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Power Electronics (ELEN90075)

Graduate courseworkPoints: 12.5On Campus (Parkville)

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Year of offer2019
Subject levelGraduate coursework
Subject codeELEN90075
Semester 2
FeesSubject EFTSL, Level, Discipline & Census Date


The aim of this subject is to understand the fundamental concepts and basic theory involved in modelling and analysis of the power electronic components that comprise power electronic devices such as power supplies, inverters, converters and their control systems. It is expected that at the end of this subject the student has a sound understanding of the physical concepts and mathematical models behind each of the basic components and of their functionality within a system, such as a high voltage DC transmission system. Furthermore this subject seeks to combine the fields of electronics, semiconductor devices, power system operation, power system measurement and control. It is expected that through this subject the students are exposed to examples of real electrical engineering systems where the three disciplines of electronics, power systems and control come together.


Topics covered in this subject include: introduction to power semiconductor switches; discussion on the role of power electronics in the operation of electric power systems; models of power semiconductor devices and circuit components, including diodes, Thyristors, IGBT, Snubber circuits. Also basic concepts of single- and three-phase diode bridge rectifiers; single- and three-phase converters and inverters; operation and design of DC-AC inverters with emphases on switch-mode inverters, i.e. single- and three-phase inverters. Finally, the acquired knowledge of power electronic devices is applied to wind and PV solar systems where the design of voltage source converters and associated control loops are used to interface the wind/solar system with the power grid.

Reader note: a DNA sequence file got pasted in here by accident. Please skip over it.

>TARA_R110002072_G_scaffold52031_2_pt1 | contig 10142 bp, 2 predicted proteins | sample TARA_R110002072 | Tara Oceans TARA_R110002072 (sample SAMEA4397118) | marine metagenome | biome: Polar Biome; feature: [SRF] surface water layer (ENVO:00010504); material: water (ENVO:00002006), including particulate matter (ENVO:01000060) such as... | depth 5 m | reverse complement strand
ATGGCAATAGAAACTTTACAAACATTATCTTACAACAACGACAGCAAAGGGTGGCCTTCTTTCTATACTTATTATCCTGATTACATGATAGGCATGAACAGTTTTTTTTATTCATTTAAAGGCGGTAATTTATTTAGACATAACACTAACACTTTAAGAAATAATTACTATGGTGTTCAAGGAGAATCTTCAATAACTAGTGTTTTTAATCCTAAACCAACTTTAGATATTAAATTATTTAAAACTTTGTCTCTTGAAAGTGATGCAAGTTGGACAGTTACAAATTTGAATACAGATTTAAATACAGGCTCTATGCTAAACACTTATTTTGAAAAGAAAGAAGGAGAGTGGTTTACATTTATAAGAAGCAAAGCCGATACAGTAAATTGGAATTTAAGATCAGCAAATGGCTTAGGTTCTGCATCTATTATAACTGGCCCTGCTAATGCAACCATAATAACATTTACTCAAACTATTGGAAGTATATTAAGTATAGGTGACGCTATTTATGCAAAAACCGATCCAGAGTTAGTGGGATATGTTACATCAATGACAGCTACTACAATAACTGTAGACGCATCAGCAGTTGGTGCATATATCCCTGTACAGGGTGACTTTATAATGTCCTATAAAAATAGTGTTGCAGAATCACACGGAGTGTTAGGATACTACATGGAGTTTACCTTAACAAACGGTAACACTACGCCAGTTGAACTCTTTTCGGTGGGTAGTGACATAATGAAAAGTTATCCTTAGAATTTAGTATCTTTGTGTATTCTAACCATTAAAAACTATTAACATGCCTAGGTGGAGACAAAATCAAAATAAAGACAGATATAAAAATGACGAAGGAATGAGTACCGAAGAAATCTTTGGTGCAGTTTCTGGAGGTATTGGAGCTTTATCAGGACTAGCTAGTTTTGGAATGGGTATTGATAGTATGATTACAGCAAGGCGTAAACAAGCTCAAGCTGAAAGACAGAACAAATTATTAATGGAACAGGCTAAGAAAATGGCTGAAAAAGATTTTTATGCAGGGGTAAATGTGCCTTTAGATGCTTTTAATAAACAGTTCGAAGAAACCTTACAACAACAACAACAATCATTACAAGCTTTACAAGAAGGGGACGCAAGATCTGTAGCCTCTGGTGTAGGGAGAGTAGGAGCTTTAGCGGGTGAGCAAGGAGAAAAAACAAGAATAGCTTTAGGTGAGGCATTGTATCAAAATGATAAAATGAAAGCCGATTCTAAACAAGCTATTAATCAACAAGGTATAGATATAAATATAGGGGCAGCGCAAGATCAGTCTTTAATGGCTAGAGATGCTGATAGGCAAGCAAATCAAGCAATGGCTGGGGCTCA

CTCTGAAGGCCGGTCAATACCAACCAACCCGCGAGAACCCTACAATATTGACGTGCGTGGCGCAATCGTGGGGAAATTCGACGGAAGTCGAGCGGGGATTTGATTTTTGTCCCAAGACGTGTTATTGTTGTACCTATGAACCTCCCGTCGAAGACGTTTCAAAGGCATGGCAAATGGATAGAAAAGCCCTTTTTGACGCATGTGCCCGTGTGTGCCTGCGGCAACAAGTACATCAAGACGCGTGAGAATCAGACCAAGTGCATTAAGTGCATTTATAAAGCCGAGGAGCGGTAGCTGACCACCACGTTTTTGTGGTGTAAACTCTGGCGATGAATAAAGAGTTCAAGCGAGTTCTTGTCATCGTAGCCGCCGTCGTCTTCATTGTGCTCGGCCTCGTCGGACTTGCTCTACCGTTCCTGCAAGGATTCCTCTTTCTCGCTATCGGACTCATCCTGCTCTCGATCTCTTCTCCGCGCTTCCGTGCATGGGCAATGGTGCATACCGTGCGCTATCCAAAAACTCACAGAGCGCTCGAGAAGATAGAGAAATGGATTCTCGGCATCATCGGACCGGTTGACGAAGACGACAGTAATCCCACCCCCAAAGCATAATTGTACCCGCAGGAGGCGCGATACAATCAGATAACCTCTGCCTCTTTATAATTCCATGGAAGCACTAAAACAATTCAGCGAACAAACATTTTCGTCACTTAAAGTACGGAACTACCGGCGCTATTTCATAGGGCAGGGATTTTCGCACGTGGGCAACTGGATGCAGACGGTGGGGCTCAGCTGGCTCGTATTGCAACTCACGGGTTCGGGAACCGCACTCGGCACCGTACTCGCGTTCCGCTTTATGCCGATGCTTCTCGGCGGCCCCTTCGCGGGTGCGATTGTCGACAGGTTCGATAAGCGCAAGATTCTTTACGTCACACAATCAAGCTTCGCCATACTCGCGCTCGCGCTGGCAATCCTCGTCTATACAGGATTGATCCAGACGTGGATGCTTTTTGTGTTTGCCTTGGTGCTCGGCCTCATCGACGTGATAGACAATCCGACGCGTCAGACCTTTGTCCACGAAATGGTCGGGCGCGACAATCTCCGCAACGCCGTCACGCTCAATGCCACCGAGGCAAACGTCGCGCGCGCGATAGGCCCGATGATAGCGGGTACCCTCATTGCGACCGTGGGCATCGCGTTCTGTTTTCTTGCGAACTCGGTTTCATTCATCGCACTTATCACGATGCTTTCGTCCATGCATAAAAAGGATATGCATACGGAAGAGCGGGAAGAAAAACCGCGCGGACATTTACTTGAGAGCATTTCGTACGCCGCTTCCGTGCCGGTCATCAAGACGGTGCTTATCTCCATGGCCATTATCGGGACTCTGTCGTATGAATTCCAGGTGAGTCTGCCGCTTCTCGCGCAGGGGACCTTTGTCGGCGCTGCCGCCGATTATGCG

Intended learning outcomes


It is expected that on completing this subject the student should be able to:

  1. Apply physical principles, fundamental abstractions and modelling techniques in the analysis of power electronic components and devices
  2. Develop and demonstrate basic electrical engineering laboratory skills through simulation of practical real life electrical electronics devices and systems using software tools and analyse the performance and characteristics of each of its components
  3. Compare the performance of physical power systems obtained through simulation with theoretical analysis.

Generic skills

On successful completion of this subject, students will have developed the following skills:

  • Ability to apply basic fundamentals of science and engineering to solve real life problems associated with power systems;
  • Ability for in-depth technical competence in power systems engineering discipline;
  • Ability to identify, formulate, analyse and solve practical engineering problems;
  • Capacity for independent critical thought, rational assessment and self-directed learning;
  • Ability to communicate and work effectively with teams;
  • Ability to write technical reports in a clear and concise manner;
  • Ability to present results of technical investigation to a large audience.

Last updated: 27 June 2019